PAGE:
Sarah Wells Boyer
Class of 2008
9:30 a.m., May 18, 2008
Can you hear me now back there? And Dad, don't worry; I am one of those very well behaved students, very well behaved. So I am up here supposedly to give advice. I don't really profess to have any advice to give, and since I function best, as anyone who knows me, in the realm of the anecdote, I am going to tell you a story.
Four years ago, NSO, not quite to the day. Imagine August, Iowa. It is hot, humid. I have just driven 12 hours in the car with my father and mother from South Dakota and I am exhausted. I have already received my red prospie bag, which I believe we all have, my excessive packet materials, and I am standing in the third floor of my Rose Hall room, watching my father drive away in a Suburban and thinking, "I am in college." So I am sweaty, tired, aching. and scared of being alone; I am scared that my professors will hate me; I am scared that class will be too hard, but at this moment I am so overcome by the potential of it all, the newness of it all. It is like a new box of crayons; I have new friends, I have a new town, I have new classes, a fresh start. So at this moment, I decide the only appropriate thing to do is something collegiate.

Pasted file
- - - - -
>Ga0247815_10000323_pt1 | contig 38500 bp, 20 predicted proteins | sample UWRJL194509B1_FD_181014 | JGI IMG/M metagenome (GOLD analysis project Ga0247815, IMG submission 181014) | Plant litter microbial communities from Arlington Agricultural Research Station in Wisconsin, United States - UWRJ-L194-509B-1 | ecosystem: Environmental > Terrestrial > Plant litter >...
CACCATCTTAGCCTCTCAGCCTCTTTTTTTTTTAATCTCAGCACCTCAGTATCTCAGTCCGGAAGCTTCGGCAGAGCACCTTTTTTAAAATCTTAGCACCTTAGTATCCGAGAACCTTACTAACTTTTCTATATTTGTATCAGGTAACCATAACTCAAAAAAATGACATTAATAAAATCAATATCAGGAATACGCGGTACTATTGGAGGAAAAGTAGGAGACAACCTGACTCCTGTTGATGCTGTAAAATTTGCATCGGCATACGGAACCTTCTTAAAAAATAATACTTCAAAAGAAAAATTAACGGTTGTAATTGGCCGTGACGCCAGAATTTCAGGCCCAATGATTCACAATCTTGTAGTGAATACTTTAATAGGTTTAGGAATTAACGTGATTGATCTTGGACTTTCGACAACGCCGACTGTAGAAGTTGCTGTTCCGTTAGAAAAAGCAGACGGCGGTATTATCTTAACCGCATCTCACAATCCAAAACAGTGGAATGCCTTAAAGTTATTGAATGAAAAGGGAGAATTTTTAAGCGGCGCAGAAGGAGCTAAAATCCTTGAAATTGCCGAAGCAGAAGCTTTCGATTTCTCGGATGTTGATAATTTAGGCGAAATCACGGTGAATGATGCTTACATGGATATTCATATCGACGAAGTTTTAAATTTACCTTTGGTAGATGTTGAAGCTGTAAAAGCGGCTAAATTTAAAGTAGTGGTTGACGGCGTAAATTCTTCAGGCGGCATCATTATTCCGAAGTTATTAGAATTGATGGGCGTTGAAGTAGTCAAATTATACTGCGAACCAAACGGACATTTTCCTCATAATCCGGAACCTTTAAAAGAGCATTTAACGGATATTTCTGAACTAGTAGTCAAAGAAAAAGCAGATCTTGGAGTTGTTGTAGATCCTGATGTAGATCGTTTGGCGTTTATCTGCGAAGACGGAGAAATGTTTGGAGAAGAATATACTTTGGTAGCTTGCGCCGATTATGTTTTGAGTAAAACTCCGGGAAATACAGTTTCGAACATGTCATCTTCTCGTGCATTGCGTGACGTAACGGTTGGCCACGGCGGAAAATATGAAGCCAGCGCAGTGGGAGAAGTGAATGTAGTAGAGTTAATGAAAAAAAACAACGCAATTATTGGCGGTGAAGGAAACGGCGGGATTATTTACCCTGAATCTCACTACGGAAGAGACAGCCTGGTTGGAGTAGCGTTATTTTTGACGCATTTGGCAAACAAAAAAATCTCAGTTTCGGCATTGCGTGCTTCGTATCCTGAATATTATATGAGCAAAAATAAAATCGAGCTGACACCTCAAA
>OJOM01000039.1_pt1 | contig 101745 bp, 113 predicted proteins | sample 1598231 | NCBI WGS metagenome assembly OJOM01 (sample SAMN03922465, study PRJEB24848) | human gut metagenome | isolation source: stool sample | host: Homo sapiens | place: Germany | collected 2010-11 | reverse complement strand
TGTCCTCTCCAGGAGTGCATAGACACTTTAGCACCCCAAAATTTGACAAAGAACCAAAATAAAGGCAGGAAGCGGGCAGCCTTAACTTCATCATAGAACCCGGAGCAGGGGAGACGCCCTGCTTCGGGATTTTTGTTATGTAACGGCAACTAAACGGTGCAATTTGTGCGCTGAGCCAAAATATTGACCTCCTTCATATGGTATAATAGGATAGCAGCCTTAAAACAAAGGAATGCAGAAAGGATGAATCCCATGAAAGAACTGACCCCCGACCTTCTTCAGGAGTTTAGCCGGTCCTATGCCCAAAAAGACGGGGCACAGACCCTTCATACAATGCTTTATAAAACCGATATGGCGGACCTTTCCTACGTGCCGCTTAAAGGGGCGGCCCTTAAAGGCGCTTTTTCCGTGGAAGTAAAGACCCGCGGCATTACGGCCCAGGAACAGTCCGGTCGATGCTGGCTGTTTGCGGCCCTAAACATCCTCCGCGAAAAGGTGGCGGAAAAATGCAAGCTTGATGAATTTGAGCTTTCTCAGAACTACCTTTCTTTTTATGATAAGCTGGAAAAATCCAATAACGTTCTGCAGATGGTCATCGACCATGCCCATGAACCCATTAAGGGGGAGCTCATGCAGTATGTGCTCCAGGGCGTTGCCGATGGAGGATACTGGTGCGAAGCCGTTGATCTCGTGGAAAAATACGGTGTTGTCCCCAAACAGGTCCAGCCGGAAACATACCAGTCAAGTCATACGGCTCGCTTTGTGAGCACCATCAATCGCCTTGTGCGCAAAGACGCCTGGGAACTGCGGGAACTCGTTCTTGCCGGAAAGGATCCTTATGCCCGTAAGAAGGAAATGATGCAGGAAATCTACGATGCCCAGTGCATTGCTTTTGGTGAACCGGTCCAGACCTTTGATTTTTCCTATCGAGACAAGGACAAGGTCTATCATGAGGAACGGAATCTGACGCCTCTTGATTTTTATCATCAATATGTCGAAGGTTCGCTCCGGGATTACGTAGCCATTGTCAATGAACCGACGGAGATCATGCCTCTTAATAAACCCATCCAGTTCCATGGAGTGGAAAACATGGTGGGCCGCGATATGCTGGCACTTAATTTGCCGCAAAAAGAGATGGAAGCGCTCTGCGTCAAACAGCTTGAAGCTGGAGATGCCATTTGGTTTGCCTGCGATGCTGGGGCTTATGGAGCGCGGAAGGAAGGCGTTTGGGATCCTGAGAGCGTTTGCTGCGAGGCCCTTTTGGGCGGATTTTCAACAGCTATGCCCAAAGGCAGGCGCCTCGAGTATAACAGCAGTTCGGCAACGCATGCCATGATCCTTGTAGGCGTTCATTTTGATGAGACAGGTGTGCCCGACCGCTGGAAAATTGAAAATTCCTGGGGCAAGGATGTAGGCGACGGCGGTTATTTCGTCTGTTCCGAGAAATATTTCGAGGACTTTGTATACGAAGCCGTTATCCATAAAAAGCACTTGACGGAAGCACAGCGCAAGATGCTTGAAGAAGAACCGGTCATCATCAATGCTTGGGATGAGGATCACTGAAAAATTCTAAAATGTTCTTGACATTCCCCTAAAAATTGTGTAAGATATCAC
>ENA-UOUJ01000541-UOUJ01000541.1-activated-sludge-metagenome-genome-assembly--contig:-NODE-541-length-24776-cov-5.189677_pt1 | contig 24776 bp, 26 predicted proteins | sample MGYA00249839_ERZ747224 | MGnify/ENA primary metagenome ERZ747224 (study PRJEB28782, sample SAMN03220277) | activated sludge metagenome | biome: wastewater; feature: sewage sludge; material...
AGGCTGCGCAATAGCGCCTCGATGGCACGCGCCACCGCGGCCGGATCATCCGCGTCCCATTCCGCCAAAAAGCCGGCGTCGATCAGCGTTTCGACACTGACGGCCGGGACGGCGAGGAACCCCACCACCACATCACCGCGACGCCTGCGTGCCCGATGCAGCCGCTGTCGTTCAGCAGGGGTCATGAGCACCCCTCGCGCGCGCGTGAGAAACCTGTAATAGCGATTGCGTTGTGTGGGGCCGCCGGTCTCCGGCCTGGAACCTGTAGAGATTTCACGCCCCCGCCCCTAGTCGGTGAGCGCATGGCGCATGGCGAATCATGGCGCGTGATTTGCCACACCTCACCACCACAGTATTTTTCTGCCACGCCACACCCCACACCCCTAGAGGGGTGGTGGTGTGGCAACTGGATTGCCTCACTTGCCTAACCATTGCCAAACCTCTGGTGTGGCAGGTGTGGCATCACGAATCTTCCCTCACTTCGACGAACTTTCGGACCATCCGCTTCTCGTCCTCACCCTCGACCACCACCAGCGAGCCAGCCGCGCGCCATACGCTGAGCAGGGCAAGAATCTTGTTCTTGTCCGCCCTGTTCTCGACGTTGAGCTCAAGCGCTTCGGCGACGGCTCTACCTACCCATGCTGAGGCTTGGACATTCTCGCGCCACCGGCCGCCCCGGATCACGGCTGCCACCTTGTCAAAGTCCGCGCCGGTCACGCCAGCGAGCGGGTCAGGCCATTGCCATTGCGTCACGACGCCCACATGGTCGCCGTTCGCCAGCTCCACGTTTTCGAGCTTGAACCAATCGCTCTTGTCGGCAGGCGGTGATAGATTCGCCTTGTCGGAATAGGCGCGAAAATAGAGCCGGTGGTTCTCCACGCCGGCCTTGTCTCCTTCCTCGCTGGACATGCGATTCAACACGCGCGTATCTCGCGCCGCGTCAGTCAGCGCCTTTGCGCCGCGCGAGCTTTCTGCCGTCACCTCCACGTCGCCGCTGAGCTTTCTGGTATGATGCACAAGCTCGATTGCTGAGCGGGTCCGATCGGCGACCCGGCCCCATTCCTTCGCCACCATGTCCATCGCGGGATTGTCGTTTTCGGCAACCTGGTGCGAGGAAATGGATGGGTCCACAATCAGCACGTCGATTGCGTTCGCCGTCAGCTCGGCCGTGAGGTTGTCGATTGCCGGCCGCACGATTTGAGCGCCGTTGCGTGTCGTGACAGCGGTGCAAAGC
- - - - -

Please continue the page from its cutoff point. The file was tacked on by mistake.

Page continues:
So, I am rummaging through this box of books. I decided to not unpack my room. Anyone who knows me knows I am a very messy person -- shocking -- so I don't unpack my room. I am rummaging around, looking for this particular book of poetry. What could be more collegiate that reading a book of poetry under a tree, right? So I am finding this book of poems and I am going to go ride my red Schwinn, somewhere, I don't care where, destination is not the goal, and read my book of poetry under a tree. What you have to understand about this bike, however, this is not some Trek or a Giant. It is not fancy, it doesn't have things that really work very well, but it is this beautiful red Schwinn, with chipping paint and rust and side metal basket. Very stylish. Quite dysfunctional though. So I climb onto this bike, wearing this big, beautiful, wrap-around black sarong, which I think is going to look hot billowing in the wind behind me. So I have this bike and my skirt is billowing in the wind behind me, and I am riding down 8th Avenue going west and I think, "I'm in college." And I feel this tug at my waist. Keep in mind this is all happening at NSO. I don't know anybody on this campus. So I feel this tug at my waist. I'm invincible, nothing bad could be happening. So I feel this tug and another tug, and the next thing I know I am lying on the ground. My skirt had gotten so tangled in the back tire of my bike that it launched me off the back, and I am lying in the parking lot by the old Noyce, my skirt six ways to heaven. I'm bruised, bleeding and pissed off at the world, and thinking. "Iowa just bit me in the ass." And as if this moment couldn't get any worse, a biology professor drove past, rolled down the window of his Ford Explorer, leans his head out looking very smugly at me and says, "You doin' okay down there?" I was like, "I think I am going to have to take my skirt off and walk back to my dorm in my underwear. Am I doing okay? I'm gonna be that girl for the rest of college." So I look at him, and I laugh and I say, "Yeah, yeah it's totally fine."